We determined the impact of transformational styles of leadership on human resource management in primary schools. A transformational leadership model was employed to conduct this investigation. The model is underpinned by both theory and practice as well as with the qualitative research conducted for this study. Using semi-structured interviews, ten educators in two primary schools were interviewed. The findings indicated a movement towards an integrated or overarching use of leadership styles in the quest for transformational leadership as is evident in the model. Of note is that the principal still has, as the leader of the school, a vital role to play in changing past autocratic (transactional) structures to a more democratic, transformational type of leadership. The study revealed further that educators, including principals, must realise just how invaluable the human resources at a school are and that the support and commitment of these resources is vital to organisational success.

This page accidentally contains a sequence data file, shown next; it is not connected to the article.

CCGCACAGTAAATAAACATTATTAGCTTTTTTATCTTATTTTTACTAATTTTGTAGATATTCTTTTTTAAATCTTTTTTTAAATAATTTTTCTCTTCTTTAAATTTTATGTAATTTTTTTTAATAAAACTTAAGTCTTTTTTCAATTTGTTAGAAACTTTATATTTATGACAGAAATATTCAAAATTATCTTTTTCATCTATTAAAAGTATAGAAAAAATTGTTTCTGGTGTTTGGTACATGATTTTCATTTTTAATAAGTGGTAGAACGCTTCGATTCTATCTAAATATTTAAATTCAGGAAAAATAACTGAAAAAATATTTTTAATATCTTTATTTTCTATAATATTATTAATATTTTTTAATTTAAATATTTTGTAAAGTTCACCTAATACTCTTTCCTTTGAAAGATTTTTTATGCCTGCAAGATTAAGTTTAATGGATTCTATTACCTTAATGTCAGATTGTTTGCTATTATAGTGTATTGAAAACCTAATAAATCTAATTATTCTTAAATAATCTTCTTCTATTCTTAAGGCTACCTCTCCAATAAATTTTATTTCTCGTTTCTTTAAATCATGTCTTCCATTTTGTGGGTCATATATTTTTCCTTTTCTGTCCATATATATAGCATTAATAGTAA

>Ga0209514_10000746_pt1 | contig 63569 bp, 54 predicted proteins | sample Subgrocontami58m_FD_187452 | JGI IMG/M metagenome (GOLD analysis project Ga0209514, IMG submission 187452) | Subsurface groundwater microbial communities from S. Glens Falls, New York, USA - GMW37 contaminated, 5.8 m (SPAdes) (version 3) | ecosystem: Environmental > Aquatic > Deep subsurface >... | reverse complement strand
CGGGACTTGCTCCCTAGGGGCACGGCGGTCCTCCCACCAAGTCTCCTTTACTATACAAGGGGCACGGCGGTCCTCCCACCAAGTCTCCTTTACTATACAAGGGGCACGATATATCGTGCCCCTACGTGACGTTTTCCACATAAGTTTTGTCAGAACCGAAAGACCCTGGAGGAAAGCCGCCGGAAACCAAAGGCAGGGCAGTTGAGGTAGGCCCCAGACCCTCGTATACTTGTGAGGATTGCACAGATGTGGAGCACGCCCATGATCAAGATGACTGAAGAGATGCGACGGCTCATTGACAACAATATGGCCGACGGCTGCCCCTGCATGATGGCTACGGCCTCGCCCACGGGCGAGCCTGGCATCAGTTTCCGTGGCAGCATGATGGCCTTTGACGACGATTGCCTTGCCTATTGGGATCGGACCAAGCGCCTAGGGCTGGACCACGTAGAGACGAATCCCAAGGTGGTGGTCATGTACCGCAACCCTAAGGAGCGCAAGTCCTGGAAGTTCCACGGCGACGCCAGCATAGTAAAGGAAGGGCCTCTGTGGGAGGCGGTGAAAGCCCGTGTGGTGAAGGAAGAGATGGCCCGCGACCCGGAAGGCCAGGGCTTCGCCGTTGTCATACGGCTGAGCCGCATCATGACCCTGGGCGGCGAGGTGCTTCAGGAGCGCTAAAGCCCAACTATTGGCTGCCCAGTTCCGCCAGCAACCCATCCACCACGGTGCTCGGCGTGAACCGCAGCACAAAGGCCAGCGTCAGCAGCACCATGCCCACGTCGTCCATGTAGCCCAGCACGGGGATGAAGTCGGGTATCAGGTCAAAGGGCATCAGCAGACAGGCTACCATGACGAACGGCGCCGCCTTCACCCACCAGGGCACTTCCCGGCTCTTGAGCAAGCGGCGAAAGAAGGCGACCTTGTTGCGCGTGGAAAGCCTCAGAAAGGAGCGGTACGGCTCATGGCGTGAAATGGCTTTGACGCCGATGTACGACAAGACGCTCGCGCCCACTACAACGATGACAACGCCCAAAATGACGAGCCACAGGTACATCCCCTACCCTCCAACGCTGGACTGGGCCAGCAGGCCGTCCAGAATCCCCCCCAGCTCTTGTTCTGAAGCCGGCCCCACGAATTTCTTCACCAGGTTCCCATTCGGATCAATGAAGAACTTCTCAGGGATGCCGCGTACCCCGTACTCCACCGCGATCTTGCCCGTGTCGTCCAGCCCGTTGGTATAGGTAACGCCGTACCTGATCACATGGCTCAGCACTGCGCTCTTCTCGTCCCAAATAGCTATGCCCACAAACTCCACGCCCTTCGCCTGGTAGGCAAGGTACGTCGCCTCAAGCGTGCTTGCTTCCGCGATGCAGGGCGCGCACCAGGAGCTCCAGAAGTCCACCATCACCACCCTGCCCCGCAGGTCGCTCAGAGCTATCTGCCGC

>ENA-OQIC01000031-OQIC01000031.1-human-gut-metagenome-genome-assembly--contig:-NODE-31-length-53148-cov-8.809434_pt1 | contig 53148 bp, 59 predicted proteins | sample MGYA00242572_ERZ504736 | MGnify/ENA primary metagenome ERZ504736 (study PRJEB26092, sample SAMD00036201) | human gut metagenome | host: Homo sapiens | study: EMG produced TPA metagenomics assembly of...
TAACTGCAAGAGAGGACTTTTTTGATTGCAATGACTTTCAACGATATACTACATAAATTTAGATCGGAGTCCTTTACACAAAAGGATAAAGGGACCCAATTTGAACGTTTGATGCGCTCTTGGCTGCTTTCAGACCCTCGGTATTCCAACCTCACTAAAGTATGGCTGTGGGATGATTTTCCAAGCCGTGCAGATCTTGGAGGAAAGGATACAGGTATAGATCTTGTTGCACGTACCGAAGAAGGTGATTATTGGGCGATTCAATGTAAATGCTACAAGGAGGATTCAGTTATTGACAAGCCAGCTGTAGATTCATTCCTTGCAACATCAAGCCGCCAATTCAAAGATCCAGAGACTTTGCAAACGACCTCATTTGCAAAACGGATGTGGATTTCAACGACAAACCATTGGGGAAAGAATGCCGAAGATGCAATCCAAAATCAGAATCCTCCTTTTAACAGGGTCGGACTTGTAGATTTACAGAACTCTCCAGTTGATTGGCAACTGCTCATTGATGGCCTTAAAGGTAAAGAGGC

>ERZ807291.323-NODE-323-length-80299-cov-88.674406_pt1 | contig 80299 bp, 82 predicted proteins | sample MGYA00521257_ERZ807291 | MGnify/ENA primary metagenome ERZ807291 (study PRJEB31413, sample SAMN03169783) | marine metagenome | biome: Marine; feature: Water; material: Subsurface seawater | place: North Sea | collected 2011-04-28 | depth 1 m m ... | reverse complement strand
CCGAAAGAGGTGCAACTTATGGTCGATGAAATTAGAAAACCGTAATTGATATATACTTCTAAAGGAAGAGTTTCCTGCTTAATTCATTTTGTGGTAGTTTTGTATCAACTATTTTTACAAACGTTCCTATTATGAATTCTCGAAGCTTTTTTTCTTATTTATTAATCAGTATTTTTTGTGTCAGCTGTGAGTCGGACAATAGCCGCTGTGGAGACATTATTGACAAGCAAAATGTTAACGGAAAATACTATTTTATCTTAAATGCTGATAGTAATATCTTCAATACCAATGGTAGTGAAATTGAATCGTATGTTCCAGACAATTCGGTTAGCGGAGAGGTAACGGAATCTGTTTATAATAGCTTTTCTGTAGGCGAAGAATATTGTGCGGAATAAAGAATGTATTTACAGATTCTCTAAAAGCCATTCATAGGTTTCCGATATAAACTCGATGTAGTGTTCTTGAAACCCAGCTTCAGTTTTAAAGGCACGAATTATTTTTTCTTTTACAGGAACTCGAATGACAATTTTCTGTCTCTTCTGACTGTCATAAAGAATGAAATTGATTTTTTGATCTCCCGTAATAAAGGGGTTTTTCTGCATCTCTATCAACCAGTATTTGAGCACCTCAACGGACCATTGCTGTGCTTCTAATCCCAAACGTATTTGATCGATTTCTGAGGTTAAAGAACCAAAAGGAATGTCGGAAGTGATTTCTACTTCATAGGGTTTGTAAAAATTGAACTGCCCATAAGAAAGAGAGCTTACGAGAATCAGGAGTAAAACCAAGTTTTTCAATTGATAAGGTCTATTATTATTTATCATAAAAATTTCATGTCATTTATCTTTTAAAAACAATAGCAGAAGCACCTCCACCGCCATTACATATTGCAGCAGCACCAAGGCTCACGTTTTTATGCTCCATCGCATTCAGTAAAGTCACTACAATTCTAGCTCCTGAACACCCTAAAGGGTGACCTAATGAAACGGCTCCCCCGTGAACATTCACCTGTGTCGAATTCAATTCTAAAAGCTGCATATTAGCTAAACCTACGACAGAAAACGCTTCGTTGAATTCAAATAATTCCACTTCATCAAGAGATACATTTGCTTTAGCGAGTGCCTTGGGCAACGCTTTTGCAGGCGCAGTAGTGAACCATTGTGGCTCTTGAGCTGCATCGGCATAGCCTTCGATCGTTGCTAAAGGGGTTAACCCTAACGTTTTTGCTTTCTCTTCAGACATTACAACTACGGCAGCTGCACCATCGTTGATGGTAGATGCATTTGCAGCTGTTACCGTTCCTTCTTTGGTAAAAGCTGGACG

Source: South African Journal of Education 25, pp 287 –291 (2005)More Less
Minority group interests have resurged since the middle of the 20<sup>th</sup> century. Minorities are re-discovering their identities. In South Africa the question has arisen whether government can provide in the educational needs of minorities in terms of own schools and own languages as media of instruction, especially as there appears to be global recognition of the rights of minorities. The problem of how the educational needs of a minority group could be met was investigated by focusing on the characteristics and the (educational) needs of the Griqua community in South Africa. It was found that, although the members of this group insisted on the preservation of their cultural identity, they did not wish to be isolated from broader South African civil society. Three scenarios are put forward, in terms of which their educational needs could be accommodated and provided for, within the existing constitutional and legislative framework.